a special edition 176-page compact hardback. Includes the first magazine interview with Hereford’s deliverance consultant

Opening the front door of Ledwardine vicarage – 17th century, crookedly timber framed – Merrily Watkins is wearing a light blue sweatshirt and clutching a smelly rag and a bucket into which you can’t help taking  a nervous glance…





A new husband and a new house.

Just as well, because Zoe doesn’t like old.

Back in the 1960s, this house was built to look ultra-modern, with lots of glass and sharp angles. And it was going cheap, perhaps because of the self-inflicted death of a previous owner – notoriously bloody and prolonged.

But Zoe didn’t know that, and if her husband Jonathan knew he kept very quiet.

How is Merrily Watkins, diocesan exorcist for Hereford, to know what’s behind Zoe’s claim that the late Susan Lulham is still in residence?

More blood will decorate the pristine white walls of the New House before its secret history begins to leak out.


Lulham began as a short story, written for the Oxfam collection, Oxcrimes, published last Spring.

I’d never written a cameo thing before, but I still thought it worked.

I also knew – though this is hardly abnormal in a short story – that there was more to be told.

As did a number of readers.

‘Why don’t you finish it?’ they kept saying.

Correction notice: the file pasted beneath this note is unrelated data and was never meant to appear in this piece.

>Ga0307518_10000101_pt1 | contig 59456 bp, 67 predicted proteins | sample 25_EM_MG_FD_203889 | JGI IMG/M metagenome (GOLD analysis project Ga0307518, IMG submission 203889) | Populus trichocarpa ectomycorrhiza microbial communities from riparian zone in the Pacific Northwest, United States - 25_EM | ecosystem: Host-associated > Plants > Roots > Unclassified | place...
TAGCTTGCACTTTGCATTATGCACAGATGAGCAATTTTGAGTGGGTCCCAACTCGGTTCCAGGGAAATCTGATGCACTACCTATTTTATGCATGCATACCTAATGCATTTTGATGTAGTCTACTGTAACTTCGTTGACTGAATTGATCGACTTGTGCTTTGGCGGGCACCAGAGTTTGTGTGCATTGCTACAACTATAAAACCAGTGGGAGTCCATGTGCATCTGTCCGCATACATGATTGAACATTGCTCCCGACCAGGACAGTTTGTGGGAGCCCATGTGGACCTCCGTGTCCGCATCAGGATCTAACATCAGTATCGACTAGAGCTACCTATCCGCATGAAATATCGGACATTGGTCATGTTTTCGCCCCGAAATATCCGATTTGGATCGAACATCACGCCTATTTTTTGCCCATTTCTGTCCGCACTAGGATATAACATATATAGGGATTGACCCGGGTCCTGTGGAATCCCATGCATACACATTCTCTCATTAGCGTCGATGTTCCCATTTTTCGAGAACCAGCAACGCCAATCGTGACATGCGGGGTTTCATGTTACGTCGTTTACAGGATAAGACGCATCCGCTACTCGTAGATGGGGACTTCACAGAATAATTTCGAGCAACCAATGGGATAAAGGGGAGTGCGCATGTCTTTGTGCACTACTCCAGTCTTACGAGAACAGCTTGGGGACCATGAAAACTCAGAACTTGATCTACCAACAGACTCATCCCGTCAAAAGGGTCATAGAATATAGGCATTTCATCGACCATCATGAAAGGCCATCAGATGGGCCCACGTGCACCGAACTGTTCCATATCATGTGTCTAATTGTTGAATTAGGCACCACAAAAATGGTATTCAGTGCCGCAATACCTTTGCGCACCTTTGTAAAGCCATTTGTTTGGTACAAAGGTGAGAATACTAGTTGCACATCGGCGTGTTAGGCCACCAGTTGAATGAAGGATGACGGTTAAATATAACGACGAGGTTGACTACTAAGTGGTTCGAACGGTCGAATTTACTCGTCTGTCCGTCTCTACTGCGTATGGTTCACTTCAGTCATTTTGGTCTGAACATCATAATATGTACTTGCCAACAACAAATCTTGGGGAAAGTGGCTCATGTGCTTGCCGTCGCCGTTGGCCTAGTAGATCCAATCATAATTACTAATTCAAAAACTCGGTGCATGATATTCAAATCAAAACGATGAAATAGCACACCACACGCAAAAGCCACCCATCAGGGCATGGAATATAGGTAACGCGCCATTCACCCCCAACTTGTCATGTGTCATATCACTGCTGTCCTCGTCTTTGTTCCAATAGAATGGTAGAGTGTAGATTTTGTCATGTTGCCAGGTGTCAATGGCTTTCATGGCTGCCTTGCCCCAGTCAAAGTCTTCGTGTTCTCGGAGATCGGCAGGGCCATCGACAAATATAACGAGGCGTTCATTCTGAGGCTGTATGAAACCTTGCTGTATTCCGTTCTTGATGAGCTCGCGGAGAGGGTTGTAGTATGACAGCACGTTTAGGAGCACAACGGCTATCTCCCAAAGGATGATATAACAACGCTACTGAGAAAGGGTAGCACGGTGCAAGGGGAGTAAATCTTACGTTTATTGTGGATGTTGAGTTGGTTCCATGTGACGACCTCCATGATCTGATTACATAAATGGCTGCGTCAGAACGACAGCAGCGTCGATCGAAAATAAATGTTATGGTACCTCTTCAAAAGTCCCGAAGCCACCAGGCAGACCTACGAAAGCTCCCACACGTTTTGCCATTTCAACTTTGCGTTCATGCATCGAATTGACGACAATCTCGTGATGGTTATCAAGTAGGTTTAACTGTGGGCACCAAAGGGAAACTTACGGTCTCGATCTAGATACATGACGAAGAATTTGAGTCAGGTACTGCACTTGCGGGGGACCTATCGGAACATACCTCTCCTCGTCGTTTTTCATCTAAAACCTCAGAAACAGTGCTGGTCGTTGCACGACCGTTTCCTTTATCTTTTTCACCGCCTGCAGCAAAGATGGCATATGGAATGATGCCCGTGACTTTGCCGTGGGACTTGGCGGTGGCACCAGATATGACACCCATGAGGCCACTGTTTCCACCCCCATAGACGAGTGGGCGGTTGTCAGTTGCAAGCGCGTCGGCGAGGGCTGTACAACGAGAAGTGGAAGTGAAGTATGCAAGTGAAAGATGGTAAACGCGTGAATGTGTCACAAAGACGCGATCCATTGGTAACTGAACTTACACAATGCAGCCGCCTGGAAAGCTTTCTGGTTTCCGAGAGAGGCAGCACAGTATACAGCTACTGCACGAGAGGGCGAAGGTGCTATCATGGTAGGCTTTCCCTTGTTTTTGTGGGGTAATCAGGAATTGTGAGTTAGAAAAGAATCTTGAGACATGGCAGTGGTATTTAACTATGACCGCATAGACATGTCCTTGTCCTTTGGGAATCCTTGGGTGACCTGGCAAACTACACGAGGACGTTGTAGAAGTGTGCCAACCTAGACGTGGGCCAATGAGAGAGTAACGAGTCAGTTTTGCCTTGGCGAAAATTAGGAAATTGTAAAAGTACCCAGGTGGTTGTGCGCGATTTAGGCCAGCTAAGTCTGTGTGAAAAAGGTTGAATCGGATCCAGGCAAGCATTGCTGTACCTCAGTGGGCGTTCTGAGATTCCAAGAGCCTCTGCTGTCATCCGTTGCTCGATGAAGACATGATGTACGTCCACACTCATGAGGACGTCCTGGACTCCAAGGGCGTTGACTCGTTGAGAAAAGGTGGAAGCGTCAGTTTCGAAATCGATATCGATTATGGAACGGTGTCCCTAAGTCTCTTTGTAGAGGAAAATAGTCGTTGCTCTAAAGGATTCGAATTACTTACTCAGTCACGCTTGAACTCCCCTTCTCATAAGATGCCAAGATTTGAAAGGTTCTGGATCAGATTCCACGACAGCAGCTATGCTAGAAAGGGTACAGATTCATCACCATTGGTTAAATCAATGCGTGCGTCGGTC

Life isn’t easily divided into beginnings, middles and ends, and Merrily Watkins’s career as an exorcist is a continuing story. It had already run to twelve novels when I started Susan Lulham, and I realised that it didn’t really make sense to progress to the 13th leaving this one hanging in the air.

So now it’s a novella – more than five times as long as the original story, but still much shorter than a normal novel. Call it an episode. Call it Merrily 12 and a half.


is unlike the other Merrilys in several ways.
It’s a novella… longer than a short story, but less than a third the length of a novel (and priced accordingly, in case you were wondering)
It deals not with folklore and remote history, but with a brutally modern house on an estate inhabited by people largely unconcerned with the landscape of the past.
Its violence is of the domestic kind. 
To the police it’s open-and-shut. And they’re right. It develops resonance only for Merrily Watkins who, inevitably, keeps questioning her own role and the place of exorcism in a secular society.
Thus opening the way for some new developments in the next full-length novel.

Kindle cover artwork: B J Craven